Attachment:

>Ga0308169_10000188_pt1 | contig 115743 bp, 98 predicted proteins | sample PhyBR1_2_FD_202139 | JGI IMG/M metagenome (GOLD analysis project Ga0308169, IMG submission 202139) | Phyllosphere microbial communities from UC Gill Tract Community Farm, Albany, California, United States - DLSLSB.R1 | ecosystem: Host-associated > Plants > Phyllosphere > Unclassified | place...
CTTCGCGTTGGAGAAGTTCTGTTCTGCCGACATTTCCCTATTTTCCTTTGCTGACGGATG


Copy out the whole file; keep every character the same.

>Ga0308169_10000188_pt1 | contig 115743 bp, 98 predicted proteins | sample PhyBR1_2_FD_202139 | JGI IMG/M metagenome (GOLD analysis project Ga0308169, IMG submission 202139) | Phyllosphere microbial communities from UC Gill Tract Community Farm, Albany, California, United States - DLSLSB.R1 | ecosystem: Host-associated > Plants > Phyllosphere > Unclassified | place...
CTTCGCGTTGGAGAAGTTCTGTTCTGCCGACATTTCCCTATTTTCCTTTGCTGACGGATG